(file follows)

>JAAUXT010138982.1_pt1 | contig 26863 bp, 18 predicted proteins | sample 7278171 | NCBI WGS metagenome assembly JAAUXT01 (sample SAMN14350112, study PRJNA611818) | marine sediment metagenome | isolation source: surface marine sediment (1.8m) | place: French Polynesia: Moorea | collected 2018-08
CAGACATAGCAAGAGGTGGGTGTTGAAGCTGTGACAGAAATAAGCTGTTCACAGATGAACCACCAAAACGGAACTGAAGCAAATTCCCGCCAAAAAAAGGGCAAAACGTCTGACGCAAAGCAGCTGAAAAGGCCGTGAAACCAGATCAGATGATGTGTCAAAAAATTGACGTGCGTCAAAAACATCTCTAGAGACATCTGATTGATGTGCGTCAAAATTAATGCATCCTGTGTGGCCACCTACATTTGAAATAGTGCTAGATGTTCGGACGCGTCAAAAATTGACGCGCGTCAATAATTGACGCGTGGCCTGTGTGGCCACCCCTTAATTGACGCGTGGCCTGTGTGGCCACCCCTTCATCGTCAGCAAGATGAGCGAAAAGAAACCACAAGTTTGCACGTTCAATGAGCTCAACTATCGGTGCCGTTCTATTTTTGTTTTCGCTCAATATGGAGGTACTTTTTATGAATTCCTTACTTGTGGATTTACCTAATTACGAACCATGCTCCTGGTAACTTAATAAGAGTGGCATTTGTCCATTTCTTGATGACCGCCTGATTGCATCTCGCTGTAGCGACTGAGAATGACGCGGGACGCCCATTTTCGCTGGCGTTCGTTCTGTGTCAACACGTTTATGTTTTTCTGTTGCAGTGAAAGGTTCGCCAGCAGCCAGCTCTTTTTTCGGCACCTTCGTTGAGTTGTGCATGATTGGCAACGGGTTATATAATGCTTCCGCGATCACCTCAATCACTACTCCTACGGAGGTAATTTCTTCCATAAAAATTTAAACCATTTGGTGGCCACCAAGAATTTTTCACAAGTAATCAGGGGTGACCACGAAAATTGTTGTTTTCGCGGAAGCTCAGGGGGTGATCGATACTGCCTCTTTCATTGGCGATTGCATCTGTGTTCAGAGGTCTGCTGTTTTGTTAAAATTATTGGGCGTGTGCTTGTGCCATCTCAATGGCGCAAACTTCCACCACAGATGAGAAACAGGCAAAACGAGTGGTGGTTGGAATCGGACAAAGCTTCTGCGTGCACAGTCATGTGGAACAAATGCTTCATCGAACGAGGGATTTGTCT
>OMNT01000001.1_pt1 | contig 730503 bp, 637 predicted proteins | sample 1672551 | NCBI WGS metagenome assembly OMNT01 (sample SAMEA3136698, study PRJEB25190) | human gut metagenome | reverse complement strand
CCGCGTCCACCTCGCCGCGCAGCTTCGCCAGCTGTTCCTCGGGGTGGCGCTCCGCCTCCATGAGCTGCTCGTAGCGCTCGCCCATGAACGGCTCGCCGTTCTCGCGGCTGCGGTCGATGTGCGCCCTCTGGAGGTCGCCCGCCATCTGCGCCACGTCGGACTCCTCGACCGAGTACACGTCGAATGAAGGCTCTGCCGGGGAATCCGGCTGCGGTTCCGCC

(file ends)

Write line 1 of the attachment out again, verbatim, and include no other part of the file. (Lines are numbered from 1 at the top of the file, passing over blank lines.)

>JAAUXT010138982.1_pt1 | contig 26863 bp, 18 predicted proteins | sample 7278171 | NCBI WGS metagenome assembly JAAUXT01 (sample SAMN14350112, study PRJNA611818) | marine sediment metagenome | isolation source: surface marine sediment (1.8m) | place: French Polynesia: Moorea | collected 2018-08